This section of the Article aims to point out major contents of the new legislation.
One of the subject matters of the new legislation is the definition of "personal information" to be regulated. Under the 2016 Draft, the definition of "personal information" explicitly excluded the specification of only the name, position, workplace or business address and specific information of a deceased person (i.e. such information would not be protected under the law). Throughout the few public hearings, such definition was subject to several concerns, such as its vagueness and insufficient specification, and some parties suggested that the information of a deceased person and business contact information should also be protected under the law. Taking the comments into account, the definition of "personal information" proposed under the PIPA (please see Item 2 below) conveys a broad scope, but still explicitly excludes specific information of a deceased person due to problems which may arise in terms of giving consent (i.e. the dead cannot give consent).
In addition, the definition of a "personal information controller" under the 2016 Draft did not clearly specify whether it included persons who operated under the orders of such personal information controller. To fill such gap, the PIPA adds a definition of a "personal information processor" (in addition to the personal information controller) as a natural or juristic person who conducts operations relating to the collection, use or disclosure of personal information under the orders or on behalf of the personal information controller.
2 Personal Information under the PIPA
Under Section 6 of the PIPA, "personal information" is defined as any information relating to a person, which can identify such person whether directly or indirectly, excluding the specific information of a deceased person.
3 Sensitive Information with Additional Protection
Although the PIPA does not specify any information as sensitive, it may be inferred from Section 26 of the PIPA, which requires explicit consent for collection of the information, that the following information may be deemed to be more sensitive than other protected information and thereby granted increased protection personal information relating to nationality, race, political opinions, belief in a creed, religion or philosophy, sexual behavior, criminal record, healthrelated information, disability, labor union information, genetic information, biological information, or any other information which impacts the information owner in the same manner as prescribed by the Personal Information Protection Committee (the "Committee"), subject to certain exceptions (e.g. if the collection of such information is aimed to protect or prevent harm against a person, then it may be permitted without explicit consent). In addition, any mishandling of such "sensitive" information (e.g. any collection thereof without the personal information owner's consent or legal ground) may be subject to more severe punishment under Section 84 of the PIPA, in comparison to an offense of the same nature in relation to other general information under Section 83 of the PIPA.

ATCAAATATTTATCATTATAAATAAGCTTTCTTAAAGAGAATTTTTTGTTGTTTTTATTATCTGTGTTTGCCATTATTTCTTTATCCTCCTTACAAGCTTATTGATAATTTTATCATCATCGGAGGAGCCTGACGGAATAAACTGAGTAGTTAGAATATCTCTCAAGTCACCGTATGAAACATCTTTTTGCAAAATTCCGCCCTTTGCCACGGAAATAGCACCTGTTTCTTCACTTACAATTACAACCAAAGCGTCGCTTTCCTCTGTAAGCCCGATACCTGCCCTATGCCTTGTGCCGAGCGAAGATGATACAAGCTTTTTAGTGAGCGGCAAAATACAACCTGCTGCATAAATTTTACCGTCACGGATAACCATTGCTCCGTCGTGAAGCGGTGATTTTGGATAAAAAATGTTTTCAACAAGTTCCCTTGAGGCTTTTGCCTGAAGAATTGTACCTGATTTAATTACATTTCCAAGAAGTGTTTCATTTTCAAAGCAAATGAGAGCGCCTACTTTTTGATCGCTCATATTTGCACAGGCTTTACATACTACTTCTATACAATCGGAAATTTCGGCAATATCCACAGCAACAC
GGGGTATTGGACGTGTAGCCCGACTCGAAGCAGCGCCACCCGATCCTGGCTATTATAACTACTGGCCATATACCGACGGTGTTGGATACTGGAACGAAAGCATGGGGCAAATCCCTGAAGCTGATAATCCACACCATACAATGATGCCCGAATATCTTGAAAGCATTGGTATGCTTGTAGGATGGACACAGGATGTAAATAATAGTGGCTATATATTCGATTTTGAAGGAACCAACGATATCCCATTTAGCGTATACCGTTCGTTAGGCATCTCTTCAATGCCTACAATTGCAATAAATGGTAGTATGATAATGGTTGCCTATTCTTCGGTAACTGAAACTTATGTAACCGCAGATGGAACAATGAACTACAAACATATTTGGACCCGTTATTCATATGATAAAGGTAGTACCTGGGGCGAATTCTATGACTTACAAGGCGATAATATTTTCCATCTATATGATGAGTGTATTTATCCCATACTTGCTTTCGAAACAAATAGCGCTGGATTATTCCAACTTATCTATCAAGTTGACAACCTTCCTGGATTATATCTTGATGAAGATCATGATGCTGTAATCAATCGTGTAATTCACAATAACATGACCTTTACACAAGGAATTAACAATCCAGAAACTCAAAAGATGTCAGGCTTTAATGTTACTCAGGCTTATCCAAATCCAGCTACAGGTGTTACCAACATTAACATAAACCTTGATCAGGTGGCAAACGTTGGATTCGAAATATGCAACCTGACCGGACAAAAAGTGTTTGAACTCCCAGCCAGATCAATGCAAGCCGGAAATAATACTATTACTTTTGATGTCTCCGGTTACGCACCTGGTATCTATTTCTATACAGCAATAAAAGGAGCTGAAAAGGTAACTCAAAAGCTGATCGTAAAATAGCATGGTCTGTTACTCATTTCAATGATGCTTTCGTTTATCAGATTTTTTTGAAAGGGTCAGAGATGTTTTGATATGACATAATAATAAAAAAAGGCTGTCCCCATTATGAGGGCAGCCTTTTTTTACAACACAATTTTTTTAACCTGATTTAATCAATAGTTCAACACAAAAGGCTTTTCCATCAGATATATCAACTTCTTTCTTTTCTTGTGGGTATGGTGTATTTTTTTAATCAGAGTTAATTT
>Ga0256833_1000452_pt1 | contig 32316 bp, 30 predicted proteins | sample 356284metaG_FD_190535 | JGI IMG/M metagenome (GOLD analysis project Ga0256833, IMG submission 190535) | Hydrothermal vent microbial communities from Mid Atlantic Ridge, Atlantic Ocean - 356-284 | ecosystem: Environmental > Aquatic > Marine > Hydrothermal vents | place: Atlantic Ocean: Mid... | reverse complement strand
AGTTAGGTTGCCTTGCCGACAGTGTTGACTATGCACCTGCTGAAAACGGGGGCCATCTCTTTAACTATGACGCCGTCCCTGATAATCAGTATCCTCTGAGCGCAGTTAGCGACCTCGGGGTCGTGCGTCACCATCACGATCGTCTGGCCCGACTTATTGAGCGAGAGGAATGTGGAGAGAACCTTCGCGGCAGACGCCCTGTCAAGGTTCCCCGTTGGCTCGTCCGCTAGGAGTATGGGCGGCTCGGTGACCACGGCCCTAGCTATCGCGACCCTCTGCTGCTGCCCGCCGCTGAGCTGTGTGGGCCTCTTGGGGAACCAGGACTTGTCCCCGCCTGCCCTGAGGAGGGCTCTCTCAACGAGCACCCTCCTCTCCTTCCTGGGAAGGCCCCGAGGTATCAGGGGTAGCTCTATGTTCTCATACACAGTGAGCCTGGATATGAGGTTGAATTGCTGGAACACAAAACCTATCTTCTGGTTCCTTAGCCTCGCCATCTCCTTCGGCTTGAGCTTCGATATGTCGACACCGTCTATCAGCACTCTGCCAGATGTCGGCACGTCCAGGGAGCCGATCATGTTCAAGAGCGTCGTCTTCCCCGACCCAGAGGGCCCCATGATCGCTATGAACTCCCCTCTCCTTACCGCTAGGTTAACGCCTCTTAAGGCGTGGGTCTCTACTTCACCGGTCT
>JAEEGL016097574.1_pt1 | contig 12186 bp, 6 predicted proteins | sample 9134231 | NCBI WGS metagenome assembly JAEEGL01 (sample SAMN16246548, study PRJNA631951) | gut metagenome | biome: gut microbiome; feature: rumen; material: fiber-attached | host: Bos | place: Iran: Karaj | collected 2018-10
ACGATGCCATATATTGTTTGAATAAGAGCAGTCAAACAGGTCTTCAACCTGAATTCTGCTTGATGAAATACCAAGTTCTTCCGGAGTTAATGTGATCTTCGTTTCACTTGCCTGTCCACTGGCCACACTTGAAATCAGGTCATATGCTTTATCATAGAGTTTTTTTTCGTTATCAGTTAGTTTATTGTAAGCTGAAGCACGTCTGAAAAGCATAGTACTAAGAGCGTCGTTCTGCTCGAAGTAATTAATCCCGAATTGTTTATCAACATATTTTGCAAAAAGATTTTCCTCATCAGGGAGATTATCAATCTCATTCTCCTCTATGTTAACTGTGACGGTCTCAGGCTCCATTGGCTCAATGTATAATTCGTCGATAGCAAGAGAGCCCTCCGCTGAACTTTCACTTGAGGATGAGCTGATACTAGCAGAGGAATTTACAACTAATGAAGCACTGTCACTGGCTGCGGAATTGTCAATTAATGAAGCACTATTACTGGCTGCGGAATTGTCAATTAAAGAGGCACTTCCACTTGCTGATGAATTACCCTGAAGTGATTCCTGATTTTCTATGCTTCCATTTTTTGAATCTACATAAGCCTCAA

In light of the foregoing, apart from the information set out above, other additional information may be prescribed by the Committee to also be granted increased protection.
4 Foreign Regulation
Based on the contents of the PIPA, there is no specification regarding the application of any foreign regulation in Thailand. As for the applicability of Thai law (e.g. the PIPA) on an extraterritorial basis (i.e. being applied outside Thailand), please refer to Item 12 below.
5 Exemption of Applicability
Under Section 4 of the PIPA, the scope of the applicability of the PIPA shall exclude the collection, use and disclosure of personal information of a person who collects personal information for personal benefits or for internal family affairs, among others.
6 Right of Personal Information Owner
The rights of the personal information owner are prescribed under Chapter 3 of the PIPA, important examples include:
• the personal information owner has the right to access and obtain copies of the personal information relating to him, for which the personal information controller is responsible, or to request for the disclosure of the means by which such personal information was obtained without his consent.
• the personal information owner has the right to object the collection, use or disclosure of the personal information relating to him at any time in certain circumstances, such as in the case where the personal information is collected, used or disclosed for the purpose of direct marketing.
• the personal information owner has the right to request the personal information controller to delete or destroy, or make unidentifiable the personal information in certain circumstances, such as in the case where the personal information owner withdraws consent for the collection, use, or disclosure of personal information, and the personal information controller has no authority to continue to collect, use, or disclosure such personal information.